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  • Writer's pictureHelen McGillivray

Embracing Your Emotional Data by Helen McGillivray

How often are you aware of holding back, suppressing, minimising or lying about emotion? I know I do. How often might we find ourselves telling others to manage their emotions too? We say or hear minimising things like “just move on”, “don't cry” - does this sound familiar?

Emotion is a normal human function; it is our body’s internal messaging system. So, why do we override it and ignore it?

In this blog I want to shine a spotlight on our “emotional data”. I invite you to become more in tune with your emotions and use them to guide how you choose to show up in the different contexts of your life.

Humans have evolved to move away from things that harm us and cause us pain, this is brilliant when it is something like a moving car or an attack from a tiger but it's much less helpful when we apply this to the language we use and the emotions we feel.

When we spend too much time managing our emotions it takes a lot of our effort and energy, we divert much of our attention to ‘emotion management’ and less on doing the things in life that matter.

The thing is, it's not possible to have the things in life we really want without experiencing some emotional discomfort. Think of the early days as you approach something important such a romantic relationship, applying for promotion or training for a big event. How did you feel as this approached? It is not possible to move towards these important things without experiencing unpleasant emotions. This is indeed the human condition, and we can all relate to it. This emotional discomfort is indeed the price we pay for a life lived in line with our values and our reason why!

It’s important to notice and consider your feelings, usually when we tune into them we discover that they are trying to guide, protect or advise us, but because we are hard wired to our primitive brains we interpret these emotions as something to fear and we try and run from them. The invite here is to try something different. Don’t aim to get rid or avoid the emotion, consider using it as a useful piece of data that can inform how to choose to behave and consider it as a helpful thing.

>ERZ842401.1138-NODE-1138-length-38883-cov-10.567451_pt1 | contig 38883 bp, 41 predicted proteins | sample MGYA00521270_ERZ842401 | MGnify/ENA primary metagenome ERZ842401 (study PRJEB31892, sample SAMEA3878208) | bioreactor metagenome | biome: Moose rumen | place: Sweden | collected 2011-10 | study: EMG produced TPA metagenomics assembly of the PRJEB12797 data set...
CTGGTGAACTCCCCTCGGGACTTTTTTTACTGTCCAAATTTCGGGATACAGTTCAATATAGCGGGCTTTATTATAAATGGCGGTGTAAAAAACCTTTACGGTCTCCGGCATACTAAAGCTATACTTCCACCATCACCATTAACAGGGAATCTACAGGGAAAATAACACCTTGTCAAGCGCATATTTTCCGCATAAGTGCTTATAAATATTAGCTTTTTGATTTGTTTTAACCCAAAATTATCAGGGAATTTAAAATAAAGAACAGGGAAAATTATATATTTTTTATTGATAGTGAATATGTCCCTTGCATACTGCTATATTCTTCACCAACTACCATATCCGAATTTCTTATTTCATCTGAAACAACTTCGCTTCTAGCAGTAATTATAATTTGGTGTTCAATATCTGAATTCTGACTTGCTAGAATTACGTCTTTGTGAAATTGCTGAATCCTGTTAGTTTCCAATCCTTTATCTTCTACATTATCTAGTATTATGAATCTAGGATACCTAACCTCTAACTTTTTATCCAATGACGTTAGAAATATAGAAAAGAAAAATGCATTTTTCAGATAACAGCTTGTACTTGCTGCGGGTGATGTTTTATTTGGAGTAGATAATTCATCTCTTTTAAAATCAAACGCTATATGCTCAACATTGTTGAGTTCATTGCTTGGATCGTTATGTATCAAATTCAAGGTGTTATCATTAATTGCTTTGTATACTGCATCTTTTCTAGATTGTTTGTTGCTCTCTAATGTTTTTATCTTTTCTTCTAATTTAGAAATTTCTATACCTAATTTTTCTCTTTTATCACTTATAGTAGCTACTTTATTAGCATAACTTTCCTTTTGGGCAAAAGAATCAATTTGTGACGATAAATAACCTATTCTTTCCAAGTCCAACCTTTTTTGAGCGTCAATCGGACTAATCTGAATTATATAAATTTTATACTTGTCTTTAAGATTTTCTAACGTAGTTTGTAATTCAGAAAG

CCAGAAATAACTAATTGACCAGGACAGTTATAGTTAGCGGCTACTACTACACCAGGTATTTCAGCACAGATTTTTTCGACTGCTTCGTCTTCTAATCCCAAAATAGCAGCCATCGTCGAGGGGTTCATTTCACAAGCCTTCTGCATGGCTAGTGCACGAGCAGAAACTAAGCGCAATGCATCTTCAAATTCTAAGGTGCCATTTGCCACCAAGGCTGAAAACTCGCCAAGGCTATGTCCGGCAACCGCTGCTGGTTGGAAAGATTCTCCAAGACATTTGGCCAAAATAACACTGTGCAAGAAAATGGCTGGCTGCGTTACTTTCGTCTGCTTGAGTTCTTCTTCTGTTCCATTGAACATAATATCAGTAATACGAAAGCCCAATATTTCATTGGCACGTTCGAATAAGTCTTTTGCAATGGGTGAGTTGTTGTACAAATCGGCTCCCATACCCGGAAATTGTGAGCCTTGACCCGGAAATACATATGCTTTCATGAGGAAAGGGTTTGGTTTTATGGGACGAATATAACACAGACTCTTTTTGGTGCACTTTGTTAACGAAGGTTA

One of my values is to be adventurous and to do things that challenge me. I love to climb mountains, but this does come with lots of negative thoughts “it will be hard” “I will not be able to do this” and I usually feel apprehensive, tense and anxious. I could simply not climb the mountain and just avoid it, that’s a choice, but is that how I want to live my life? No… I want the adventure. So, I climb the mountain with these feelings knowing that they care about me and want the best for me.

Through regularly using the mood check-in feature in the app, you will learn about different emotions and begin to observe how they feel in your body. We can start to notice how we respond to ourselves having these emotions and be curious about the impact this has in relation to our behaviour. We can begin to build a life around the things that matter most to us in life and spend less time trying to manage the emotions that will happen anyway.

About the author

Helen has more than 25 years of clinical experience as a nurse and a BABCP accredited psychological therapist. Her career in both NHS and private practice focuses on delivering evidenced based psychological treatments to adults. She is a valued member of various professional bodies and sits on the board for the UK&ROI association of contextual and behavioural science. As OK Positive’s Clinical director she is responsible for ensuring the efficacy and application of the psychological tools and learning journey’s available to the users through the app and for overseeing research opportunities with relevant partners.

Please visit her website for more information and follow her on LinkedIn:

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